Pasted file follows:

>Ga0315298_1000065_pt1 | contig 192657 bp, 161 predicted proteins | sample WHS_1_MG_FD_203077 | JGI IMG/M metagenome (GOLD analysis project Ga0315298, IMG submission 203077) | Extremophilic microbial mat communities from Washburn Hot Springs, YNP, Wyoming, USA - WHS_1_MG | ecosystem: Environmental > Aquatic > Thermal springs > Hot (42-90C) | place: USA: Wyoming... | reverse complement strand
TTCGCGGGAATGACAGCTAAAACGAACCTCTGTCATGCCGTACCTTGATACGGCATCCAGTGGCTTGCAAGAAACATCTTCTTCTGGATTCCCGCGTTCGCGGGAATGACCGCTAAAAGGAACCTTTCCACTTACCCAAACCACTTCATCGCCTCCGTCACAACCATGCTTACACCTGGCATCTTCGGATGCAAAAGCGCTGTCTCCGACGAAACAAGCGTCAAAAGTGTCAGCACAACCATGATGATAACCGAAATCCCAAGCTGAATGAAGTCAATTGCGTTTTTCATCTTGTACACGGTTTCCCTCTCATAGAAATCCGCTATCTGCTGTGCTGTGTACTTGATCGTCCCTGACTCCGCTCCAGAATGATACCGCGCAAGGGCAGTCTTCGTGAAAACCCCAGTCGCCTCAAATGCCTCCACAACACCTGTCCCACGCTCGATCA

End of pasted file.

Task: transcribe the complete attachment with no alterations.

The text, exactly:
>Ga0315298_1000065_pt1 | contig 192657 bp, 161 predicted proteins | sample WHS_1_MG_FD_203077 | JGI IMG/M metagenome (GOLD analysis project Ga0315298, IMG submission 203077) | Extremophilic microbial mat communities from Washburn Hot Springs, YNP, Wyoming, USA - WHS_1_MG | ecosystem: Environmental > Aquatic > Thermal springs > Hot (42-90C) | place: USA: Wyoming... | reverse complement strand
TTCGCGGGAATGACAGCTAAAACGAACCTCTGTCATGCCGTACCTTGATACGGCATCCAGTGGCTTGCAAGAAACATCTTCTTCTGGATTCCCGCGTTCGCGGGAATGACCGCTAAAAGGAACCTTTCCACTTACCCAAACCACTTCATCGCCTCCGTCACAACCATGCTTACACCTGGCATCTTCGGATGCAAAAGCGCTGTCTCCGACGAAACAAGCGTCAAAAGTGTCAGCACAACCATGATGATAACCGAAATCCCAAGCTGAATGAAGTCAATTGCGTTTTTCATCTTGTACACGGTTTCCCTCTCATAGAAATCCGCTATCTGCTGTGCTGTGTACTTGATCGTCCCTGACTCCGCTCCAGAATGATACCGCGCAAGGGCAGTCTTCGTGAAAACCCCAGTCGCCTCAAATGCCTCCACAACACCTGTCCCACGCTCGATCA